Share on other sites

^^There is no way it took 2mins for them to notice as im sure the rides computer shut the ride down as soon as the car didnt pass by the next sensor. I also think the park was prepaired and trained for an emrgency situation very well. I remember when Lake Compounces Zoomerang coaster got stuck in the cobra roll and it took over 2hrs to get the passengers out.

Link to comment
Share on other sites

Wow.

Does anyone know how steep this coaster actually is?

 

One hundred and twelve degrees!

 

I wonder what angle they'll stop at. 180 degrees, maybe? It's so steep, when you're going down, you're actually going up. That probably won't work in our three dimensional universe, though.

Link to comment
Share on other sites

Wow.

Does anyone know how steep this coaster actually is?

 

One hundred and twelve degrees!

 

I wonder what angle they'll stop at. 180 degrees, maybe? It's so steep, when you're going down, you're actually going up. That probably won't work in our three dimensional universe, though.

 

 

that would be 270 degrees, from a horizontal point, at least.. If I remember correctly, Screaming squirrel is 180 degrees "drop". Not sure if it's considered a drop, though.

Link to comment
Share on other sites

^^There is no way it took 2mins for them to notice as im sure the rides computer shut the ride down as soon as the car didnt pass by the next sensor. I also think the park was prepaired and trained for an emrgency situation very well. I remember when Lake Compounces Zoomerang coaster got stuck in the cobra roll and it took over 2hrs to get the passengers out.

First off, my "time" was an estimate of what would have happened if this incident occurred at a typical park in the U.S. It was not a stopwatch of what happened in this case.

Second, have you ever actually operated a coaster? I mean *ANY* coaster (preferably more than one to see the differences between ride systems).

 

I've had the pleasure of operating a Morgan, 2 B&Ms, an Intamin, not to mention very good friends with others who have operated a Maurer Shoone (sp?), an additional B&M, Vekoma, 2 different types of Intamin, and others.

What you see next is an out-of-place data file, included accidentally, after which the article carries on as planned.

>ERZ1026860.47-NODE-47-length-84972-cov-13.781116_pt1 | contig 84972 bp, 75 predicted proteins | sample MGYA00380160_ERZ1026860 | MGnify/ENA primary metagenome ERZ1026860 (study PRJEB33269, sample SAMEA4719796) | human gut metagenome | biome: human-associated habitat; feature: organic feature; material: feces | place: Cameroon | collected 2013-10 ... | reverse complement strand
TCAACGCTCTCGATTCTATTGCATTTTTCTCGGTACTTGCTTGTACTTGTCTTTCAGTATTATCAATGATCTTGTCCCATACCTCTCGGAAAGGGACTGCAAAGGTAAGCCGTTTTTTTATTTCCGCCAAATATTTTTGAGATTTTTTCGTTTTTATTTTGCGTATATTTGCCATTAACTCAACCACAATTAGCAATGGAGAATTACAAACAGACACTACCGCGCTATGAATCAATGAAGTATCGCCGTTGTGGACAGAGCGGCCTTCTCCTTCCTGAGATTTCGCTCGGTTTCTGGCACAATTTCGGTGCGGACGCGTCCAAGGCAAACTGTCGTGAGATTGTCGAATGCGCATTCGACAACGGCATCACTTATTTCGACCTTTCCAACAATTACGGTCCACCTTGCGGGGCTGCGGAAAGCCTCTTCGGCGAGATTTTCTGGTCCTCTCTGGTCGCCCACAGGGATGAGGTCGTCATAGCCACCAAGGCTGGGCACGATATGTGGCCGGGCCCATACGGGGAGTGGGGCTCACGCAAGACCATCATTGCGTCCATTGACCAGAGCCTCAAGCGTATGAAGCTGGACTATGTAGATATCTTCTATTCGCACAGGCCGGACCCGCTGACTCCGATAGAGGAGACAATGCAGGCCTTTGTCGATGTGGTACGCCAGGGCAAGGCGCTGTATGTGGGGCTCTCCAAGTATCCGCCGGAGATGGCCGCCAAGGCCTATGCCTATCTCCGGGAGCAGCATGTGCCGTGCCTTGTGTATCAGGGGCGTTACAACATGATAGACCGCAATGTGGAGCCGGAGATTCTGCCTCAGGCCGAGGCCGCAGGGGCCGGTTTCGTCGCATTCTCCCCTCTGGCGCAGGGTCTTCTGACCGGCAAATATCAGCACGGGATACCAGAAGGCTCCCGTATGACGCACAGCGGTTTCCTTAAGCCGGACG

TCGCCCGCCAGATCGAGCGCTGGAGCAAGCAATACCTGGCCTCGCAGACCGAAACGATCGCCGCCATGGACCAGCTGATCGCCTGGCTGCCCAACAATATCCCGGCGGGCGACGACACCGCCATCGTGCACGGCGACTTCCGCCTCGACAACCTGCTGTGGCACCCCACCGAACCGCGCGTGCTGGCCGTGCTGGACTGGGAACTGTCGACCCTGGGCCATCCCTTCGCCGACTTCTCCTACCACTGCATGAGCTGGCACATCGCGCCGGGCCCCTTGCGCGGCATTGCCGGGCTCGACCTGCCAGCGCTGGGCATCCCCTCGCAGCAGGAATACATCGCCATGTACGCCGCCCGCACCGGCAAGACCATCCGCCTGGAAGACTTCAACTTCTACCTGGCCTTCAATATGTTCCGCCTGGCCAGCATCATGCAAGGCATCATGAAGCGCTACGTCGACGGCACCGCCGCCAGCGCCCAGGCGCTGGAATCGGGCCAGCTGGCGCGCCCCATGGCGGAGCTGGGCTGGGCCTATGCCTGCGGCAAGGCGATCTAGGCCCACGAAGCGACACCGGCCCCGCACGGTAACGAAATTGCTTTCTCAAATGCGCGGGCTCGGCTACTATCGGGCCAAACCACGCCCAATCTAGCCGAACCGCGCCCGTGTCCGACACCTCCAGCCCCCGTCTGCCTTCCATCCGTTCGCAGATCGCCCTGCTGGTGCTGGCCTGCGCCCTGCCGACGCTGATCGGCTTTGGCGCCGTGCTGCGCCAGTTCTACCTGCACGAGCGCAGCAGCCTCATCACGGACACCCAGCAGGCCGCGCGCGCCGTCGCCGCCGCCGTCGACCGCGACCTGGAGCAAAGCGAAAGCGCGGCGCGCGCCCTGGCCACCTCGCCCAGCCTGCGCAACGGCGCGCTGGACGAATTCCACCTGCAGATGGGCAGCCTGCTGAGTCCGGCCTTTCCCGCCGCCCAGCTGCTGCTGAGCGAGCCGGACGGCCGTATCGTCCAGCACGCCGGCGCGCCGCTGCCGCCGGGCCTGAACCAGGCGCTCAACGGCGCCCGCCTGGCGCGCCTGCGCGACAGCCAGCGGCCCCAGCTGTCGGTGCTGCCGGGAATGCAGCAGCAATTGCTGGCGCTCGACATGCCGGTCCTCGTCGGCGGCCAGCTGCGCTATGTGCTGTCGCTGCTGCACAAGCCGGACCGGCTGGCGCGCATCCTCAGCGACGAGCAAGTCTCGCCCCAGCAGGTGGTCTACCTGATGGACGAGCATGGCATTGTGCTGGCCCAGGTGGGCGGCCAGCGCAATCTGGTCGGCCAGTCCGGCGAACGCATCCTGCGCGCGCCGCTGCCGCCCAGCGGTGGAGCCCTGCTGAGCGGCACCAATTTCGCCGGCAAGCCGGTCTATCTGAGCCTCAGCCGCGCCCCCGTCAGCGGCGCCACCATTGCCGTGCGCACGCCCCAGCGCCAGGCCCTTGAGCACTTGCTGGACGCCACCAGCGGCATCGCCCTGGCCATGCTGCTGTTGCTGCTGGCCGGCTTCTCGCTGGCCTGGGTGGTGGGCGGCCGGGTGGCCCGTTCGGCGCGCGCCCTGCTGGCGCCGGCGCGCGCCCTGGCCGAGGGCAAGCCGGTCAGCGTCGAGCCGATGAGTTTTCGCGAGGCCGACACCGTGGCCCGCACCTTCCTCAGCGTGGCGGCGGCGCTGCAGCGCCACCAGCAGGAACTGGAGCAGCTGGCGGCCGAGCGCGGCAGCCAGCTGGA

Safety systems/sensors vary greatly from ride to ride - even within the same manufacturer. Of the 3 B&Ms I mentioned, one didn't even have a computer screen to give ride errors to the ops (*GASP!*), and of the 2 I operated personally, one had harness sensors and one did not. Also, there are different types of sensors along the course.

 

Most coasters don't have a "we didn't see the coaster go by" sensor to trigger an alarm as you're indicating in your post. Actually, I'm not aware of any one that does. It would be tough to design such a sensor since the ride time can actually fluctuate by several seconds due to temperature, weight on the train, etc. (In fact ride photos depend upon a photo eye to sense when a train gets to a particular spot to snap the photos because they can't go on a time delay or the photos would be off.) There are 2 types of sensors - photo eyes that show the presence of a train (in theory.. basically it says whether or not there is something in the beam), and proxes. The proxes "count" the presence of metal as the axles go by. For example, Steel Force at Dorney Park has 6 cars. So the prox counts to 6, and then the prox system essentially says the train went by. In either case, the ride system will *NOT* give an error if the train valleys or otherwise gets stuck (unless it gets stuck IN a brake block). The ride system will only give an error if the next train attempts to enter the brake block before the system thinks the last train left by counting 6 axles. This is why a ride system can shut down from a foil gum wrapper. If it blows against a prox, that counts one axle. Then the train goes by 2, 3, 4, 5, 6, and the actual 6th axle it thinks is axle 1 of the next train, so it shuts the ride down. (Add in the fact that the prox counts actually run in duplicate with 2 separate sets of proxes, so technically it would shut it down due to a discrepency in the prox counts because it figures SOMETHING is amiss, even though it might not know exactly what).